Growing up in the 70s and 80s, a go-kart was a quick ticket to coolness, second maybe to a mini-bike. In both cases, a welded steel tube frame and a cast-off lawnmower engine were all that stood between you and neighborhood glory. Looks like a couple of engineering students caught the retro juvenile delinquent bug and built this electric go-kart for their final project.
While the frame for [Adrian Georgescu] and [Masoud Johnson]’s build was a second-hand find, the powertrain is all custom. They targeted a power output of 3 kW but found no affordable motors in that range. So, in true hacker fashion, they rolled their own motor from a used Subaru alternator. The three-phase motor controller came from an electric scooter, three LiPo packs provide the juice, and a pair of Arduinos takes care of throttle control, speed sensing, and sending data to the virtual dashboard on an Android phone. Some lights and a snappy red and black paint job finished off the build. While the video below shows that the acceleration isn’t exactly neck-snapping in the Tesla style, the e-kart can build up to a good speed – 53 km/h. Not too shabby, and no deafening engine right behind your head.
The laptop I’m using, found for 50 bucks in the junk bins of Akihabara has a CPU that runs at 2.53GHz. Two billion five hundred and thirty million times every second electrons systematically briefly pulse. To the human mind this is unimaginable, yet two hundred years ago humanity had no knowledge of electrical oscillations at all.
There were clear natural sources of oscillation of course, the sun perhaps the clearest of all. The Pythagoreans first proposed that the earth’s rotation caused the suns daily cycle. Their system was more esoteric and complex than the truth as we now know it and included a postulated Counter-Earth, lying unseen behind a central fire. Regardless of the errors their theory contained, a central link was made between rotation and oscillation.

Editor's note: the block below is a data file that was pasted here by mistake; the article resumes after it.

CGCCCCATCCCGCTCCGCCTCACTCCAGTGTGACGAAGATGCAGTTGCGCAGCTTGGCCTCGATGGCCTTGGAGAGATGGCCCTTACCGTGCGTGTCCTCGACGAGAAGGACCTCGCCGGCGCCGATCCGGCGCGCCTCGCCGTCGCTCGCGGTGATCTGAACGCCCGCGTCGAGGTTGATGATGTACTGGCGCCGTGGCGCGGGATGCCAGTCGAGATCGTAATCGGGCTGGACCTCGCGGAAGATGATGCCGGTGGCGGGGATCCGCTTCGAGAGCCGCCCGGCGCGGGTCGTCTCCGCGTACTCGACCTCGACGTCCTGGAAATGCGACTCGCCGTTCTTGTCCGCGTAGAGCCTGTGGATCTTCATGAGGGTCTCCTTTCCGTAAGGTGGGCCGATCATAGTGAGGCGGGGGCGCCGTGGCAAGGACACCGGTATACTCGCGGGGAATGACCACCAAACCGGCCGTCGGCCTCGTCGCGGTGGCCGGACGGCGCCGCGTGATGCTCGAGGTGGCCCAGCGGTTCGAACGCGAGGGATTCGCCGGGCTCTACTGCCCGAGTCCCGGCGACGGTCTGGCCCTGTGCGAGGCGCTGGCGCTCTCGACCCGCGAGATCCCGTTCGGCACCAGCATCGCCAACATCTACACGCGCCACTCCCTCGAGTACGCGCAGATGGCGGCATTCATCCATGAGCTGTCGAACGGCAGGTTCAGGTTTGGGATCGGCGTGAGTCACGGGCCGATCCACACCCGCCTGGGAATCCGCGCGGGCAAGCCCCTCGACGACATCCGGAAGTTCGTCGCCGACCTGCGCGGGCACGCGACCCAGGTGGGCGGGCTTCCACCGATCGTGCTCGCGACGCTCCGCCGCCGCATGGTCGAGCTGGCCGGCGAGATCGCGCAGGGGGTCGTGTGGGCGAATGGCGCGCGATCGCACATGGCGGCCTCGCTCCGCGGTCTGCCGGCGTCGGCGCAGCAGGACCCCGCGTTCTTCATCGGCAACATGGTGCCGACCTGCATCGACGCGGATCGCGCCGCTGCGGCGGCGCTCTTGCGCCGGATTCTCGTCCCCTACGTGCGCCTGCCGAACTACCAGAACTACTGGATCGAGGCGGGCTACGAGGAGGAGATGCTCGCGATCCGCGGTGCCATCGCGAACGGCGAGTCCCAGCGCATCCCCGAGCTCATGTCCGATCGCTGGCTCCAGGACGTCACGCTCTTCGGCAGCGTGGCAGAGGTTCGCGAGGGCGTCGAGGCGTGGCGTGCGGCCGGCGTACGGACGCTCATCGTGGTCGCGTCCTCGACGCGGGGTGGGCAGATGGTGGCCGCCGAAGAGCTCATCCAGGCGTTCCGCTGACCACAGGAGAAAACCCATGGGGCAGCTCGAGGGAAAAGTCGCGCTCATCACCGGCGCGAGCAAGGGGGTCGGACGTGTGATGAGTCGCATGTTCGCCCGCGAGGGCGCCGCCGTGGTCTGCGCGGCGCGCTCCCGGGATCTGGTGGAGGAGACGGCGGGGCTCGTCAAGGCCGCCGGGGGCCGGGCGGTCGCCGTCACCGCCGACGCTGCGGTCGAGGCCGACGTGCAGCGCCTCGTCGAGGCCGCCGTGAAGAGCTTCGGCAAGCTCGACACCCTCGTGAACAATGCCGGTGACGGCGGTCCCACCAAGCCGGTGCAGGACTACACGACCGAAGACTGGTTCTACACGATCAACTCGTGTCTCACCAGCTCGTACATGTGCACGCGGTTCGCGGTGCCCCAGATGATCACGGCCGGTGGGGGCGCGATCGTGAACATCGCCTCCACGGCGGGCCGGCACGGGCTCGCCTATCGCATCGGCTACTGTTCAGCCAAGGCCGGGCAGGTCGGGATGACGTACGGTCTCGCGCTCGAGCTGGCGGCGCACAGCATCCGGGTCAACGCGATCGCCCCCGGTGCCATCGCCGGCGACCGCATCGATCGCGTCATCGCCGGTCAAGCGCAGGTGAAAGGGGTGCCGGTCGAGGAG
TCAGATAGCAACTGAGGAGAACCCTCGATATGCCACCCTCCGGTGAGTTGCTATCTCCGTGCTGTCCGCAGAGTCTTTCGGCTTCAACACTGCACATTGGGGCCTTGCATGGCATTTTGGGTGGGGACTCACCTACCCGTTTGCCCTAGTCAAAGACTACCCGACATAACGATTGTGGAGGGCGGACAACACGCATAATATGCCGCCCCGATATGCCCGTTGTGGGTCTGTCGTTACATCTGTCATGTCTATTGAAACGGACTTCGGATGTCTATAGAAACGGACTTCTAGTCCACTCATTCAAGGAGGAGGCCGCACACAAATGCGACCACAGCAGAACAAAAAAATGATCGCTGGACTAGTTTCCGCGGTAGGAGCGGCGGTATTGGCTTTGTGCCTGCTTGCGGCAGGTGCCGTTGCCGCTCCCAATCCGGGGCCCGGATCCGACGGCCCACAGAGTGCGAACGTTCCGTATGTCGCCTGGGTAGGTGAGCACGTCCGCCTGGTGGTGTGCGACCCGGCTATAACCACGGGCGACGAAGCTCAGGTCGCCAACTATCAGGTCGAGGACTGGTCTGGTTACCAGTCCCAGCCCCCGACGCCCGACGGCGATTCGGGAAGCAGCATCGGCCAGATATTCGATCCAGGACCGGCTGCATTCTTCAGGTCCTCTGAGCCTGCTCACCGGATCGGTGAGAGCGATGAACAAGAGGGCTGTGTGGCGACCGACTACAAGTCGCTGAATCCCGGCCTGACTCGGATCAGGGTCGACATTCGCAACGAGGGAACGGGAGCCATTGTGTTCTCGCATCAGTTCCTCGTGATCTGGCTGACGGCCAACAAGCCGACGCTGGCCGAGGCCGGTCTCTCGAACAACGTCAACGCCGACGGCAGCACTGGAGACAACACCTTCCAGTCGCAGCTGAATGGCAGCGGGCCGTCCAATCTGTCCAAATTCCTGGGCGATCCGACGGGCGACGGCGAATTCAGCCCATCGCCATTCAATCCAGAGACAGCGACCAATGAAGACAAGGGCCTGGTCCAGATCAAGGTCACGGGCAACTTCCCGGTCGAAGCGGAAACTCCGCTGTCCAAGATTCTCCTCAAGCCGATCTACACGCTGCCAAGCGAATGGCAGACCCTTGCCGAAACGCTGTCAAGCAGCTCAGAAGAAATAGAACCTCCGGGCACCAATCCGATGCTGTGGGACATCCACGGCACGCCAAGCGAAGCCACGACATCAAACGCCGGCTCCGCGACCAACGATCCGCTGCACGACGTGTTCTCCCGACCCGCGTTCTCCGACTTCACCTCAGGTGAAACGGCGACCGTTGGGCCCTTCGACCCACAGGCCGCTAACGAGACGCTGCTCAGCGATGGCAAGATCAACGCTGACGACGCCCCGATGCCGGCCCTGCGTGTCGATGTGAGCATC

And rotational motion was exploited in early electrical oscillators. Both alternators, similar to those in use today, and more esoteric devices like the interrupter. Developed by Charles Page in 1838, the interrupter used rocking or rotational motion to dip a wire into a mercury bath periodically breaking a circuit to produce a simple oscillation.
As we progressed toward industrial electrical generators, alternating current became common. But higher and higher frequencies were also required for radio transmitters. The first transmitters had used spark gaps. These simple transmitters used a DC supply to charge a capacitor until it reached the breakdown voltage of the gap between two pieces of wire. The electricity then ionized the air molecules in the gap. Thus allowing current to flow, quickly discharging the capacitor. The capacitor charged again, allowing the process to repeat.
As you can see and hear in the video above spark gaps produce a noisy, far from sinusoidal output. So for more efficient oscillations, engineers again resorted to rotation.
The Alexanderson alternator uses a wheel on which hundreds of slots are cut. This wheel is placed between two coils. One coil, powered by a direct current, produces a magnetic field inducing a current in the second. The slotted disc, periodically cutting this field, produces an alternating current. Alexanderson alternators were used to generate frequencies of 15 to 30 KHz, mostly for naval applications. Amazingly one Alexanderson alternator remained in service until 1996, and is still kept in working condition.
A similar principal was used in the Hammond organ. You may not know the name, but you’ll recognize the sound of this early electronic instrument:
The Hammond organ used a series of tone wheels and pickups. The pickups consist of a coil and magnet. In order to produce a tone the pickup is pushed toward a rotating wheel which has bumps on its surface. These are similar to the slots of the Alexanderson Alternator, and effectively modulate the field between the magnet and the coil to produce a tone.